The United Irishmen and the Politics of Banishment, 1798–1807

  • Michael Durey


In 1807 the old Federalist leader Rufus King was defeated when he stood for election to the New York assembly on a nativist ‘American ticket’. Significant opposition was raised against him by a number of Irishmen who had recently settled in New York City and who were able to manipulate the considerable Irish voting bloc in the state. Among these new Americans were Thomas Addis Emmet, William James MacNeven, William Sampson and George Cuming, all former United Irish leaders, who in 1798, among a large group of state prisoners, had reached an accommodation with the Irish government by which, in return for giving information regarding their treason in the 1790s, they were not brought to trial, but banished from the British empire for life. According to the state prisoners, their desire to emigrate to the United States in 1798 had been thwarted by an unholy alliance between Rufus King, then American ambassador to the court of St James, and the Irish and British governments.2 King’s defeat in 1807, and a subsequent defeat in the gubernatorial election of 1816, were thus acts of political revenge by former Irish rebels.


State Prisoner British Government Irish Government British Library Solitary Confinement 
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  1. 3.
    Thomas Pakenham, The Year of Liberty (London, 1969); R.B. McDowell, Ireland in the Age of Imperialism and Revolution 1760–1801 (Oxford, 1979); Daniel Gahan, The Peoples Rising: Wexford 1798 (Dublin, 1995); The Mighty Wave: The 1798 Rebellion in Wexford, ed. Daire Keogh and Nicholas Furlong (Dublin, 1996).Google Scholar
  2. 4.
    Memoirs and Correspondence of Viscount Castlereagh, ed. Charles Vane, Marquess of Londonderry, 12 vols. (London, 1848–53) [hereafter Castlereagh Corr.], I: 149–50; Cornwallis to Portland, 8 July 1798, in Correspondence of Charles, First Marquis Cornwallis, ed. Charles Ross, 3 vols. (London, 1859) [hereafter Cornwallis Corr.], II: 359–60.Google Scholar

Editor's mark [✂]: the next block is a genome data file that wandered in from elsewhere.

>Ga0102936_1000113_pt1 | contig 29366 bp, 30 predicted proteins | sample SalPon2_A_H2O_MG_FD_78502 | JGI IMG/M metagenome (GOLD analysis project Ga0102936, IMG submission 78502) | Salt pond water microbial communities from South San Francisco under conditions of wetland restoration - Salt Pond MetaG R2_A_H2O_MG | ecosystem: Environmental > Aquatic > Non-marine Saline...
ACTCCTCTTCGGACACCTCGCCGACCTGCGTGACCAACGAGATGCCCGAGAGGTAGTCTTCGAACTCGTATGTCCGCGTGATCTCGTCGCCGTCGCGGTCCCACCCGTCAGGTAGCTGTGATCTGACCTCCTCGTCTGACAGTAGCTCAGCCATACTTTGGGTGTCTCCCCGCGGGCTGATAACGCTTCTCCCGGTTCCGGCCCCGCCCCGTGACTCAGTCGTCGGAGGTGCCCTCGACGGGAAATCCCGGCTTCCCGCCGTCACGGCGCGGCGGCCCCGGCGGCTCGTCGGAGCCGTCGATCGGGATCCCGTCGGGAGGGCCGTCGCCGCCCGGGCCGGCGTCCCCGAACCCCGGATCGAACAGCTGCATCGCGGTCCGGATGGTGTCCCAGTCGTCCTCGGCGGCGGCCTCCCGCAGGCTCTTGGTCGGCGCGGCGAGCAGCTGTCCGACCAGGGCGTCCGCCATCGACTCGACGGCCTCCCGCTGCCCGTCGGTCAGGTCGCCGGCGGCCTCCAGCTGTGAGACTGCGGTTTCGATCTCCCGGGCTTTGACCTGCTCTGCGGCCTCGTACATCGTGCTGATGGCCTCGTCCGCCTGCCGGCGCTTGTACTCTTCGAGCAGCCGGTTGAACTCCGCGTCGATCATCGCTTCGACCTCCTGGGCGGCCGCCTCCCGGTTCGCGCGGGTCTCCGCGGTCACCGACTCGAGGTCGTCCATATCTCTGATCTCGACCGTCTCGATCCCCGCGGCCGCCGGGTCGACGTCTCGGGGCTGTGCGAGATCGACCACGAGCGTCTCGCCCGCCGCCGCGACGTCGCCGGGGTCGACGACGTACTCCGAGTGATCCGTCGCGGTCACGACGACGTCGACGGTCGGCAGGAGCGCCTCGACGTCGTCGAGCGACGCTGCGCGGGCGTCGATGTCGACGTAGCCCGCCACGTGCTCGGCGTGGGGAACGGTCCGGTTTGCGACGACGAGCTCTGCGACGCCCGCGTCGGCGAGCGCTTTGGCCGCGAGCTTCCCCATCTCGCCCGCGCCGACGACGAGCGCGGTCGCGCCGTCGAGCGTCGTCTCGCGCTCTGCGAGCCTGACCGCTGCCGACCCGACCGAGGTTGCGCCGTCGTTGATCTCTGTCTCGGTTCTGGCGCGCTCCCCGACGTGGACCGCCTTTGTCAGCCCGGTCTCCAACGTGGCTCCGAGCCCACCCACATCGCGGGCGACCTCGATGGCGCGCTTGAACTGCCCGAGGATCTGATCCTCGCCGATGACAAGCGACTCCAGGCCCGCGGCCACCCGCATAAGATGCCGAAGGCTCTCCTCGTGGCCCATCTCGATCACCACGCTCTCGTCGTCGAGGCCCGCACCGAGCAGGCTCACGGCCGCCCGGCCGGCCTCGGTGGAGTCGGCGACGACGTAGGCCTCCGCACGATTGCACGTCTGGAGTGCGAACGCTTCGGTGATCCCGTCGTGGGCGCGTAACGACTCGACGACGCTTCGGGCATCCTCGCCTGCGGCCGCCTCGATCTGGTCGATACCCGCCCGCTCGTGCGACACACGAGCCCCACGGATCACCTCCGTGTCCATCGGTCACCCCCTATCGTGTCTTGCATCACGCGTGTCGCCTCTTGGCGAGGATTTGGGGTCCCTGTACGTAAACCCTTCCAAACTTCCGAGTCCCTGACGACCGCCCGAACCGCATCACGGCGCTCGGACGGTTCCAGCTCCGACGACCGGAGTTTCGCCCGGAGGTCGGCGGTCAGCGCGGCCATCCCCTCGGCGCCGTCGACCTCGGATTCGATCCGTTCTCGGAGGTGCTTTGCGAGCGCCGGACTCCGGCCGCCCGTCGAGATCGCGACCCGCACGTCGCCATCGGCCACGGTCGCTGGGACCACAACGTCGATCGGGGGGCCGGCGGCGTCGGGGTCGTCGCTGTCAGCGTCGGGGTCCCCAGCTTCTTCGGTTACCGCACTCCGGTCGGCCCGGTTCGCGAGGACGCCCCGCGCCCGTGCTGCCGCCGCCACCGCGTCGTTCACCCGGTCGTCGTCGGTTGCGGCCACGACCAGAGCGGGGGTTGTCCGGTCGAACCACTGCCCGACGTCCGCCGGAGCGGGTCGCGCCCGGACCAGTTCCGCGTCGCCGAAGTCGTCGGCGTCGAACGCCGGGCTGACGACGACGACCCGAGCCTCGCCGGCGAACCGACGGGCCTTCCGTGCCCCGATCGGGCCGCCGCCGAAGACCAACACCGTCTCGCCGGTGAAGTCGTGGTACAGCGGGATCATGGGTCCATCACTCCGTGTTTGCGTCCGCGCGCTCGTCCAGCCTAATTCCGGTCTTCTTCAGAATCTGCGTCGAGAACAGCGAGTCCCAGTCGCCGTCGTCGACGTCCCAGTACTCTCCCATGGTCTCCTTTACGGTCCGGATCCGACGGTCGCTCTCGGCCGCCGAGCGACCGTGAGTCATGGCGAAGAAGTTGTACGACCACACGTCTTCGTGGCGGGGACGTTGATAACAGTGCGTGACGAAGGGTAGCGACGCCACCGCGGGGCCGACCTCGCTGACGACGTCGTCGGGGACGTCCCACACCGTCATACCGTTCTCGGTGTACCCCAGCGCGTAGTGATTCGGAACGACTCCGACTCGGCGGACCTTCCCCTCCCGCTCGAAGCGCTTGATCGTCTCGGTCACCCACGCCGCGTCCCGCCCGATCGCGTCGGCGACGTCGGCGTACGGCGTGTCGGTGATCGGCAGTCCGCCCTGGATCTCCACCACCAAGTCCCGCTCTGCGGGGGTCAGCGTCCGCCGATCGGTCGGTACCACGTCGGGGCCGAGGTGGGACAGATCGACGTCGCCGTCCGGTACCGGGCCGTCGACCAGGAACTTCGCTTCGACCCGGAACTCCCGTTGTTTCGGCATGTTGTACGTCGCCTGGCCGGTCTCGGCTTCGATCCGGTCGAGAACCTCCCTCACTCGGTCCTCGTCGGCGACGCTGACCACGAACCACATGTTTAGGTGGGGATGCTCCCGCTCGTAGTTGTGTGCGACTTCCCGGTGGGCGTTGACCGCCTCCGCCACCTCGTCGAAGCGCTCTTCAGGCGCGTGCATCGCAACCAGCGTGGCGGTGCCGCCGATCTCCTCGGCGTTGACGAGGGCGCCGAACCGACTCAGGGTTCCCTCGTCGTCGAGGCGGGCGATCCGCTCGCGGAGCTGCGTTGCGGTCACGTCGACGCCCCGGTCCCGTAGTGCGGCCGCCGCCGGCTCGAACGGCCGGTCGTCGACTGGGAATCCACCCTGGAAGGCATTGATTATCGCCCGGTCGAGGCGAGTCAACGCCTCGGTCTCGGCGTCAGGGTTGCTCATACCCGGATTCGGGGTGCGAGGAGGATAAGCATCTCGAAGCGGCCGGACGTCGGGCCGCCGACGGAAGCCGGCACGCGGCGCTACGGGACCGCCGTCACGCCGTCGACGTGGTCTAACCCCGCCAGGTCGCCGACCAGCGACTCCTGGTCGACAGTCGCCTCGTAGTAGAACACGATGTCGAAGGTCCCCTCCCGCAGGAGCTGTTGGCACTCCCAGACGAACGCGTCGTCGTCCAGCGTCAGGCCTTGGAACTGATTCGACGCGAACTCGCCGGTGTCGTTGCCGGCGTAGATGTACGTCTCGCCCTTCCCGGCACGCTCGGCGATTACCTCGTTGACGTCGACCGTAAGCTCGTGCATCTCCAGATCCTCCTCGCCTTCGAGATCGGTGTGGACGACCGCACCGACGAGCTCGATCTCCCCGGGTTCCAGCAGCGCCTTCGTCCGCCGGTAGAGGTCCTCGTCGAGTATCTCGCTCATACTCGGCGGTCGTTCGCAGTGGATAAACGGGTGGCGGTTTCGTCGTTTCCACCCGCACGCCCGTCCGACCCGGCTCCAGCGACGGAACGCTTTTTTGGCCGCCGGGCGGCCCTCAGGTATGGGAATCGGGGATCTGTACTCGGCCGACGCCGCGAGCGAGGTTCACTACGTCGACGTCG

3. 9.
    W.J. MacNeven, ‘An Account of the Treaty between the United Irishmen and the Anglo-Irish Government in 1798’, in Pieces of Irish History, ed. William J. MacNeven (New York, 1807), p. 172.Google Scholar
  4. 11.
    ‘Neilson’s Account of the Negotiation’, in R.R. Madden, The UnitedIrishmen: Their Lives and Times, 2nd edn (Dublin, 1858), I: 153–4.Google Scholar
  5. 12.
    Ibid., I: 149, 155.Google Scholar
  6. 13.
    Ibid., I: 155–6.Google Scholar
  7. 19.
    William Sampson, Memoirs of William Sampson, 2nd edn (Leesburg, 1817), p. 37; Arthur OConnors Letter to Lord Castlereagh, pp. 7, 21.Google Scholar
  8. 32.
    The most recent account of the rebellion in Ulster, in which the leaders’ roles are explored, is A.T.Q. Stewart, The Summer Soldiers: The 1798 Rebellion in Antrim and Down (Belfast, 1995).Google Scholar
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    For Dickey, see Andrew Brysons Ordeal: an Epilogue to the 1798 Rebellion, ed. Michael Durey (Cork, 1998).Google Scholar
  10. 49.
    Rupert J. Coughlan, Napper Tandy (Dublin, 1976), pp. 124–54; Ian Waterston, ‘The Political and Military Intelligence Role of Sir James Craufurd at Hamburg, 1798–1799’, unpublished Honours dissertation (Murdoch University, 1997).Google Scholar

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© Palgrave Macmillan, a division of Macmillan Publishers Limited 2000

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  • Michael Durey

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